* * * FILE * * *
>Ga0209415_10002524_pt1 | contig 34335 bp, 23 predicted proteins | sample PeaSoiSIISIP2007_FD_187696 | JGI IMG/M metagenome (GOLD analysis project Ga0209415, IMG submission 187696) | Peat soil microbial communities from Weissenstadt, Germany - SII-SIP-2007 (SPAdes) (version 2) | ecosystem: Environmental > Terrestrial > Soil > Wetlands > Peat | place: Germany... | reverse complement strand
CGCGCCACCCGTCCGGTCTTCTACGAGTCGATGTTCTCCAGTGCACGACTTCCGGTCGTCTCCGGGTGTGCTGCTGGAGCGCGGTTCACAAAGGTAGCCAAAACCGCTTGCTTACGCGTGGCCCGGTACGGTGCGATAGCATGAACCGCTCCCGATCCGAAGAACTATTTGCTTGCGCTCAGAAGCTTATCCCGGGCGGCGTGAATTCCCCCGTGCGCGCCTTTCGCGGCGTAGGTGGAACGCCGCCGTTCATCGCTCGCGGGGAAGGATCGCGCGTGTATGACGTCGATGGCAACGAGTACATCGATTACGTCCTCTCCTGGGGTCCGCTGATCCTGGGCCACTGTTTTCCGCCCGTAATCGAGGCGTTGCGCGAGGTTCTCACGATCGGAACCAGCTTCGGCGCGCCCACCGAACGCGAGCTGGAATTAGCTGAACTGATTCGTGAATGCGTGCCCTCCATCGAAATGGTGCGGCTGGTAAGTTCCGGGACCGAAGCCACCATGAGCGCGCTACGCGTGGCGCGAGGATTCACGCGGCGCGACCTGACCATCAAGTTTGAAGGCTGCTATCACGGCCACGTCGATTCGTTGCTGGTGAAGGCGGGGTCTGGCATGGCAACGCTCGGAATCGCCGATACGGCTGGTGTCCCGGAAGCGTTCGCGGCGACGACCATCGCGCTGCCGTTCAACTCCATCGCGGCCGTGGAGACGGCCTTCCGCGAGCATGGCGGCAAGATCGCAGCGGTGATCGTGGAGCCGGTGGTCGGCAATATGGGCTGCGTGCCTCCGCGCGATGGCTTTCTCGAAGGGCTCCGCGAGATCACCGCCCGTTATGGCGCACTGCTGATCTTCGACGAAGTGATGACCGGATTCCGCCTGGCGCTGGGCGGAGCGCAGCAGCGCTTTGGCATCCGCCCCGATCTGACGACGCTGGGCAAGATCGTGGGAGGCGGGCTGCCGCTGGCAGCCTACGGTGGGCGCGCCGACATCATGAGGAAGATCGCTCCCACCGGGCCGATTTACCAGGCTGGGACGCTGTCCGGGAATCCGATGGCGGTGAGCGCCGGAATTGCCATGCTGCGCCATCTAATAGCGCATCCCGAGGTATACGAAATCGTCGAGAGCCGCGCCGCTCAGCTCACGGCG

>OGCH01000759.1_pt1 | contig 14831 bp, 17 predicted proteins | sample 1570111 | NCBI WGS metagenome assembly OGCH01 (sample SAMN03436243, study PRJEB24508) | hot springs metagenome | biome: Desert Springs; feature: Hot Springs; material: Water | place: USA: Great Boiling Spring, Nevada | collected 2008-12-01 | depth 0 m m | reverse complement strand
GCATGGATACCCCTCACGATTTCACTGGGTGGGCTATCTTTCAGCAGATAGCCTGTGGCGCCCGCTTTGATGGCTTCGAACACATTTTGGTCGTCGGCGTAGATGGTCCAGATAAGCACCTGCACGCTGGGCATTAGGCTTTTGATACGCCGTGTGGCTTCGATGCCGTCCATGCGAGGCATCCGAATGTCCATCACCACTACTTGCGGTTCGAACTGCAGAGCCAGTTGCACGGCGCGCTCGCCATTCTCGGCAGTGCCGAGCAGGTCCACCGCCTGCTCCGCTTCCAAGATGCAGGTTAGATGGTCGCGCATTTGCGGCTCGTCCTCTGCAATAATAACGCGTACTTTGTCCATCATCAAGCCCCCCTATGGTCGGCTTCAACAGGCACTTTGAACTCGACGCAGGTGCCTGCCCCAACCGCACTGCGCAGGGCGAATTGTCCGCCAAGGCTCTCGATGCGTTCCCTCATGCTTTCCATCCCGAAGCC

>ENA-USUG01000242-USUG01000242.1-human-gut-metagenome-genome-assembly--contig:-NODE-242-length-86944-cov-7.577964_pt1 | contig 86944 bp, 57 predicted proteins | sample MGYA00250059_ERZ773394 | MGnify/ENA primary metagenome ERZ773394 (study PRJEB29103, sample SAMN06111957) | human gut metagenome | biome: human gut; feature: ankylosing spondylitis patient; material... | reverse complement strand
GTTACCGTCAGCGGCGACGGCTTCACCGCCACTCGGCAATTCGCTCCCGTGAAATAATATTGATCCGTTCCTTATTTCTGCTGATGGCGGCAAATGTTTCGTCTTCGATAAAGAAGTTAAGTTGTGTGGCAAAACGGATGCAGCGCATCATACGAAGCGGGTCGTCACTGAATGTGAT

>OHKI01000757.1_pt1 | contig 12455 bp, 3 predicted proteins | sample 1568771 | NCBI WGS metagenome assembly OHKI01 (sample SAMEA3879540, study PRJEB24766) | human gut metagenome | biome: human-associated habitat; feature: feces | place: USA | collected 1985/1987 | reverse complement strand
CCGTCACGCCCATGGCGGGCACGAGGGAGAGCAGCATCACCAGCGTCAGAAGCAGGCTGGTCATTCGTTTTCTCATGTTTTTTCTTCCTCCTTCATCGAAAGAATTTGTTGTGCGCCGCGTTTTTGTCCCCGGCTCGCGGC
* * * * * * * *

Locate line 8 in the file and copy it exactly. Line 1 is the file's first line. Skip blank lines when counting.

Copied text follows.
CCGTCACGCCCATGGCGGGCACGAGGGAGAGCAGCATCACCAGCGTCAGAAGCAGGCTGGTCATTCGTTTTCTCATGTTTTTTCTTCCTCCTTCATCGAAAGAATTTGTTGTGCGCCGCGTTTTTGTCCCCGGCTCGCGGC